What's going on here?
Small businesses in the US are more confident in the economy than they have been in more than a decade – and this is a big deal because, to a large extent, small businesses are the lifeblood of the economy.
What does this mean?
In July, only 12% of small business owners expected the economy to improve; now more than 50% do. That’s a huge improvement in sentiment! As businesses get more confident, they’re more likely to hire workers and spend money on things like equipment or IT infrastructure. This, in turn, boosts the economy and creates (in theory, at least) a sort of virtuous circle of economic activity.
Why should I care?
The bigger picture: Small businesses are a hugely important part of most large economies.
It might appear that big companies dominate the business landscape, but 48% of workers in private employment in America (e.g. non-government workers) work at small businesses (defined as less than 500 employees). The comparable figure is 60% in the UK. As a result, the attitude of small business owners – and their actions – matters big time.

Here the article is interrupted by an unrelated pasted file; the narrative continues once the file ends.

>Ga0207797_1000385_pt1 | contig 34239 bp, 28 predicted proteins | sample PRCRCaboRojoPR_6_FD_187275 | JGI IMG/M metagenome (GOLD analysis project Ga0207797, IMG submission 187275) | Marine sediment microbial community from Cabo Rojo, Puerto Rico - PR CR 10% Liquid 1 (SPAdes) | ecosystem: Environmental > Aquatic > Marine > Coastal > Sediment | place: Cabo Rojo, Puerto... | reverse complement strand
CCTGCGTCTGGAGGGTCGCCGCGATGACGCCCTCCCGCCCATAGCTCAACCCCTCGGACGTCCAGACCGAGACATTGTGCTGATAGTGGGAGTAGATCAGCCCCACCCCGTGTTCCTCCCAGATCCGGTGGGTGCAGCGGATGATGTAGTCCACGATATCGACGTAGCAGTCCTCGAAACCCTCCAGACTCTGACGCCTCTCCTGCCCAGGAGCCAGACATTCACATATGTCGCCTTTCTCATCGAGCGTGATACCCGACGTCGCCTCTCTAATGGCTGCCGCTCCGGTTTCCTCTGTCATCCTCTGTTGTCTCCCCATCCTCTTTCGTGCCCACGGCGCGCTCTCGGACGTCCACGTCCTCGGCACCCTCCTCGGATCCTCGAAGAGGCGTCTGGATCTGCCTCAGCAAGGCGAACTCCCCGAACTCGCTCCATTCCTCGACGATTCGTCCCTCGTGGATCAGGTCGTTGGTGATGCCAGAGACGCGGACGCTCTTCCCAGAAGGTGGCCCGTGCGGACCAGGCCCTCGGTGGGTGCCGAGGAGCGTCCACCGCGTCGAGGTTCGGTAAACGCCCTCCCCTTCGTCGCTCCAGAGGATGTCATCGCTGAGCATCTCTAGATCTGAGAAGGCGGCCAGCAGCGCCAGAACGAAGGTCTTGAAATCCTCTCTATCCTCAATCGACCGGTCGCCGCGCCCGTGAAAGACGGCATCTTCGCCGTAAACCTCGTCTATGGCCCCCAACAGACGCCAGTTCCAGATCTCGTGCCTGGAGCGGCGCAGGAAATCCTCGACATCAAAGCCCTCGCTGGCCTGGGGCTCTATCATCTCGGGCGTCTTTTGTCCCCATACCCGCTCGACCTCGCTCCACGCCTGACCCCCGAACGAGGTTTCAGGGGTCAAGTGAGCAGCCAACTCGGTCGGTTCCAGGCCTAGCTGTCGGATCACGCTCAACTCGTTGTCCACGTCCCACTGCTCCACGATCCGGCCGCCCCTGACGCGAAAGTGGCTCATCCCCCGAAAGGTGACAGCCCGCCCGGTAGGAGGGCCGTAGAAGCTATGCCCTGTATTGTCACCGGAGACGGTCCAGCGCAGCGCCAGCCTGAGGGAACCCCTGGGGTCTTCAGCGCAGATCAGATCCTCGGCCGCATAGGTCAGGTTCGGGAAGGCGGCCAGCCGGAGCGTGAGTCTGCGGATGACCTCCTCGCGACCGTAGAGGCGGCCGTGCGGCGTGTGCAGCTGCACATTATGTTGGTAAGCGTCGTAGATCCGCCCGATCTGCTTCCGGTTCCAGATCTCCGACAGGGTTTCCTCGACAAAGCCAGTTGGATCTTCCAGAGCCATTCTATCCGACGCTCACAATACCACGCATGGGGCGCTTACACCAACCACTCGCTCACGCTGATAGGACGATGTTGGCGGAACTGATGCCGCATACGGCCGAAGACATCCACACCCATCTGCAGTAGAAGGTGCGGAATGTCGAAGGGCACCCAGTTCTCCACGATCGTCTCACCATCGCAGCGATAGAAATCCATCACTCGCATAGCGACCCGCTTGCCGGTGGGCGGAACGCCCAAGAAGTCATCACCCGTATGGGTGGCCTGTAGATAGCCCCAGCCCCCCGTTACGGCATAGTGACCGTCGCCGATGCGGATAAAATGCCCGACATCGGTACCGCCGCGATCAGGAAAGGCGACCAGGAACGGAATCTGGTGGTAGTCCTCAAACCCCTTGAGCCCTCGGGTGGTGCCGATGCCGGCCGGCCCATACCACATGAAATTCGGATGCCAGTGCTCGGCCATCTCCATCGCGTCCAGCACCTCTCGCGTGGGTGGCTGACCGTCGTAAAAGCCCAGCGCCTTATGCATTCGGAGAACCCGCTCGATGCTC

For the markets: Stocks have moved much higher as almost everyone has become more positive.
It’s not just small businesses that are feeling optimistic: investors have pushed US stocks up 9% since the US presidential election in early November. While it’s clearly good news for the economy that small businesses (and investors) are feeling so confident, stock prices have already moved to capture at least some of that change in sentiment. The fact that the election acted as somewhat of an inflection point suggests investors are banking on politicians passing new pro-business laws – and that means that the risk to investors of politicians not delivering has become greater.